Tucci says that the association does have input into how the course is run. "We definitely have oversight," he says. "We have monthly meetings. The golf chairman and I get together and discuss the direction they want the golf course to go."

No Rest for the Putters

Keeping a course running smoothly is also a year-round job. Weather permitting, the course at Rossmoor is open all year. If it snows, the course will close while snow is on the ground, but as long as it's playable, the course is open. So if it snows in early December and the snow melts and the course dries out, it could theoretically be re-opened in a few weeks—for those putters willing to brave the cold to tee off.

"In the Northeast, your active season is weather related," Shearon says. "When the weather gets over 50 degrees—which is usually sometime in March until sometime in November—that's your active season. But there are diehards who play all year round as long as there's no snow on the ground."

Shearon adds that one course he manages, Raven's Claw Golf Club in Limerick, Pennsylvania, had 1,000 rounds played this January. That number is unusually high, but mild weather brought out lots of golfers this past winter.

The cold months are also a time to take care of tasks like pruning trees that grow year-round and doing other tasks that are easier to get done when the course isn't crowded, like vehicle maintenance.

"It's usually just preparing for the next season," Cosentino says. "That's usually what the winter is for, [even though] you're working with fewer crew members than you would during the playing season."

Keeping Members Happy

Most of the communication between the association, residents and the people running the course takes place at monthly golf committee meetings.

"Anything that needs to be approved or communicated or re-visited is discussed during those meetings," Cosentino says. "There's also an open forum at the end of most meetings where anyone who might be a golfer but not part of the board can speak up and comment.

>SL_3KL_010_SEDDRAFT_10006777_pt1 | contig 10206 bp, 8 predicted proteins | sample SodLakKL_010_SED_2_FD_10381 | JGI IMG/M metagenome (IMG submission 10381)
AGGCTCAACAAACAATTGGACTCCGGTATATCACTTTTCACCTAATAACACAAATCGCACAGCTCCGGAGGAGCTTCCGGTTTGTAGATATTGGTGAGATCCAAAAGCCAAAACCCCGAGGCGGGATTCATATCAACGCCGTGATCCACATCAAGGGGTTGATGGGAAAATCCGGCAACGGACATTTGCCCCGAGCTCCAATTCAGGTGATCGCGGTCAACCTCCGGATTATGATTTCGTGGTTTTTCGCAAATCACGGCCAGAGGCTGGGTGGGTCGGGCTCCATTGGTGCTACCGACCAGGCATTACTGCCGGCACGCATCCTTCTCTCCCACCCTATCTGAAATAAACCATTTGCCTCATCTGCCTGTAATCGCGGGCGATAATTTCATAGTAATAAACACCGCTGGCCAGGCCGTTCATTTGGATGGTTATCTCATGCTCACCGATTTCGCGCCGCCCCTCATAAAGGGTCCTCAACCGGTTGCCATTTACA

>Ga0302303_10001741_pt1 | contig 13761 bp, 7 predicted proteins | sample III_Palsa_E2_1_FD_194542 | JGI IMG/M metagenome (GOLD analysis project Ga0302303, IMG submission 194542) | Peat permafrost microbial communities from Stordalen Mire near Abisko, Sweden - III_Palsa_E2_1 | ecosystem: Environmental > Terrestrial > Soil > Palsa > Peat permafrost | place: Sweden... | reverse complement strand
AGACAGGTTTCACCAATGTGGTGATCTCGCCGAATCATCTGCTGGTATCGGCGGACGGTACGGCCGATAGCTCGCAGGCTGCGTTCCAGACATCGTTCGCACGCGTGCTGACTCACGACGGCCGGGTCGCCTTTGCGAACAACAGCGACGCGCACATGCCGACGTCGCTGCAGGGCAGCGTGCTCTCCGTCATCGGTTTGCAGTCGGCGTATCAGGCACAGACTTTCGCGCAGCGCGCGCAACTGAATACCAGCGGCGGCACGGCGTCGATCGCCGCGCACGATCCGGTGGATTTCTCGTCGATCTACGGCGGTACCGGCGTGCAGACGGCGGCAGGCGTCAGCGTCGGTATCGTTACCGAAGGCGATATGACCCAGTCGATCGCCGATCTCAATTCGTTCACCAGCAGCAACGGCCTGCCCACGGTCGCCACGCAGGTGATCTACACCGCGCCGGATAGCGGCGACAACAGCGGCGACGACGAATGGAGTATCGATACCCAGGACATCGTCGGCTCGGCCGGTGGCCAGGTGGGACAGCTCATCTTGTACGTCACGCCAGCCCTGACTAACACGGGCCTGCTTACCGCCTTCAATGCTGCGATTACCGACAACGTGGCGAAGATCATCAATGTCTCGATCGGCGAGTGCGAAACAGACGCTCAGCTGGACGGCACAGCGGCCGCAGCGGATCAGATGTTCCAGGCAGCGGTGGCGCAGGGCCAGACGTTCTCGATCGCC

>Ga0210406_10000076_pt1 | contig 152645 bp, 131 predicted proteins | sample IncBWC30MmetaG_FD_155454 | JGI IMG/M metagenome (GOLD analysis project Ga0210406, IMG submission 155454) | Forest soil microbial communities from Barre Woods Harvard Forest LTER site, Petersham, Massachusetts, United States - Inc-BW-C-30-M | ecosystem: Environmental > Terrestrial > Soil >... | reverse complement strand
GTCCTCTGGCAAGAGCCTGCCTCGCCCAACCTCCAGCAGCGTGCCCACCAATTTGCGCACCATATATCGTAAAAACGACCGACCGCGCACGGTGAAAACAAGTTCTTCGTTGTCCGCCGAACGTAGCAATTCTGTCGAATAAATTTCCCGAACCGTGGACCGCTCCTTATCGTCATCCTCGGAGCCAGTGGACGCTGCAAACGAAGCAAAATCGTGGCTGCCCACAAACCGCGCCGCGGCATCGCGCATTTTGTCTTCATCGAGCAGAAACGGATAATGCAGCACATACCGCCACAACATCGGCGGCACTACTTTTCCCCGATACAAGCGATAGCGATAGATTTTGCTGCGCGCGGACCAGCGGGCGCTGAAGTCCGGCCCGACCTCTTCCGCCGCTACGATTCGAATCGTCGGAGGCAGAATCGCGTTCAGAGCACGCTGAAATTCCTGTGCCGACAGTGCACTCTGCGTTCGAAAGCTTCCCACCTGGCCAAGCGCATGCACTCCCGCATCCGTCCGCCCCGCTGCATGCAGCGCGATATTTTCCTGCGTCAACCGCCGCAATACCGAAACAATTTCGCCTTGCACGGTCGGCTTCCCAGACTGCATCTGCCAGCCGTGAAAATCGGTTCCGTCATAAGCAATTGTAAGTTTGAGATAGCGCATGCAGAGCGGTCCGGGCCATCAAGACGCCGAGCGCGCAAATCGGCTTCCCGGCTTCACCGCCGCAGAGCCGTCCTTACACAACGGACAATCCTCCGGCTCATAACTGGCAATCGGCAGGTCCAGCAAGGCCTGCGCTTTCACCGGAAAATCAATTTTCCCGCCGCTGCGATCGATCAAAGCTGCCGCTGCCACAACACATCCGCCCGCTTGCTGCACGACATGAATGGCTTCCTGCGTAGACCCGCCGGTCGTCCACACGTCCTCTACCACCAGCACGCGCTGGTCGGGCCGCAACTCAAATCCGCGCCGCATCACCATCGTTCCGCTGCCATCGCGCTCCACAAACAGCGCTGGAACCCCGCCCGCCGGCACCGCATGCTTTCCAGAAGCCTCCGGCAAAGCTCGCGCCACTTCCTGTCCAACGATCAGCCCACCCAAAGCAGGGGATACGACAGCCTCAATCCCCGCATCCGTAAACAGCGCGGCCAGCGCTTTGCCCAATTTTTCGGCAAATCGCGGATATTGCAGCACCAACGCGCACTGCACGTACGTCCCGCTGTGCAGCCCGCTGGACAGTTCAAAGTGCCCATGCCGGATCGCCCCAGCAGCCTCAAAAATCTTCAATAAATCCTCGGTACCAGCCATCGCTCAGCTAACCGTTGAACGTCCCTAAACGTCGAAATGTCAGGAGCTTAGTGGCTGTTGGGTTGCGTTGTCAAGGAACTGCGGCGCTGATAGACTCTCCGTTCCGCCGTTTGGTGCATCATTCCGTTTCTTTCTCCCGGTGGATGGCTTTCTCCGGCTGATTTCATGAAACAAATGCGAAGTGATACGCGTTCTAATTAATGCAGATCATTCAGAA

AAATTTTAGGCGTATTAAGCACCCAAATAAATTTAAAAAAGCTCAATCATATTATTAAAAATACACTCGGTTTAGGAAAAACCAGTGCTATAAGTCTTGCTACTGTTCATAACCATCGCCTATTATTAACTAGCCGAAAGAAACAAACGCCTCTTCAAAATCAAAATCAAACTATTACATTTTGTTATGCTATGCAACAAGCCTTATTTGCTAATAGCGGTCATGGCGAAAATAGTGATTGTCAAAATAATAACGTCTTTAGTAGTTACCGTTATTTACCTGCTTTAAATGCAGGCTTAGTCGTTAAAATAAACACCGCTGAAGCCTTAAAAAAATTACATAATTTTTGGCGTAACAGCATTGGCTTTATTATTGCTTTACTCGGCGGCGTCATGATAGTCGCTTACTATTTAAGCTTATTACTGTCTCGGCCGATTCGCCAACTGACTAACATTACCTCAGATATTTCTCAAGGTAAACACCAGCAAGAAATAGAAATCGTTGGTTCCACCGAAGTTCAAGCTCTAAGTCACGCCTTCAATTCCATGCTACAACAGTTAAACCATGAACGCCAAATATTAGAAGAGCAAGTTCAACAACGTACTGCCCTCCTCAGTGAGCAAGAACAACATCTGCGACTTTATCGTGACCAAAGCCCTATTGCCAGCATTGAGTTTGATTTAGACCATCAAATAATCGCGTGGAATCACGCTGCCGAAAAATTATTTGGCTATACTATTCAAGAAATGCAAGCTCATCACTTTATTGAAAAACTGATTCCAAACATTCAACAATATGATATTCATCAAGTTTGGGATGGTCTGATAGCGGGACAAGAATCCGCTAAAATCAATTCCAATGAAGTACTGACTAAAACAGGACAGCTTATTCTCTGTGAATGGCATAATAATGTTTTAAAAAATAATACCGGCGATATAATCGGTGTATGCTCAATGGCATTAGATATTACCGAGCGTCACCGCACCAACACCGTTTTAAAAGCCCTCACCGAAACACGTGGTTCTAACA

"It serves as a platform to bring up any topic they feel they need to discuss with the golf committee and possibly have some sort of resolution or something they feel needs to be addressed."

Tucci says that if a resident comes to him with an issue and it's something he feels he can handle himself, he'll take care of it while keeping the golf pro in the loop that so that no one is surprised. He'll bring bigger issues to the course management. Something of a turnover in Rossmoor's population has the people running the course balancing the needs and desires of various residents.

"We're in a situation where it's an aged community, it's been here since 1966," Tucci says. "We're seeing some turnover now with younger members coming on. So we're trying to keep up with new members' expectations while still keeping the older members happy. It's kind of a juggling game, and it's one where we're evolving year to year and we're definitely seeing the different demands and trying to satisfy both."

Dealing with Nuisances

Operating a golf course comes with some problems, though people who run courses say they're pretty minor. After all, people who love golf really love it so small problems are worth it.

One hindrance, though, is when non-members go onto the course when it's closed to play a few holes for free or to practice their putting.

"It is a wide-open golf course around the community, so late afternoon you may get a few guys shagging balls and whatnot," Tucci says. … But [we don't have a] rash of incidents as far as people going on the course. It happens here and there but not enough that we need to [take extreme measures] to control it."

Shearon says safety should be the primary concern of a golf course that's located at a residential community. Houses must be a proper distance from the course and barriers can prevent hit balls from hitting homes or residents—but despite taking such precautions, it's almost inevitable that at some point, a ball will hit a home.

"You're in a golf course community—you have to realize that occasionally your house may be hit with a golf ball, and the same way if somebody hits your car [in a parking lot] they're supposed to report it you," Shearon says.

Wildlife can be another nuisance, but Tucci says that because Rossmoor is a gated community with fences surrounded the property, animals don't get on the course very often, though the occasional deer makes its way on the course, and last year a fox called the course home for a while.

"Animal control won't handle a fox unless it's rabid," Tucci says. "We tried to trap it, but it's pretty tough to outfox a fox."

That aside however, most people who choose to live in a golf-centered community are more than happy to put up with the occasional fox or ball-shagging scofflaw in order to indulge their passion for the game as often as they can. And if their course is as well-kept as it is well-loved, it's more than just an amenity—it's a whole way of life.

Anthony Stoeckert is a freelance writer and a frequent contributor to The New Jersey Cooperator.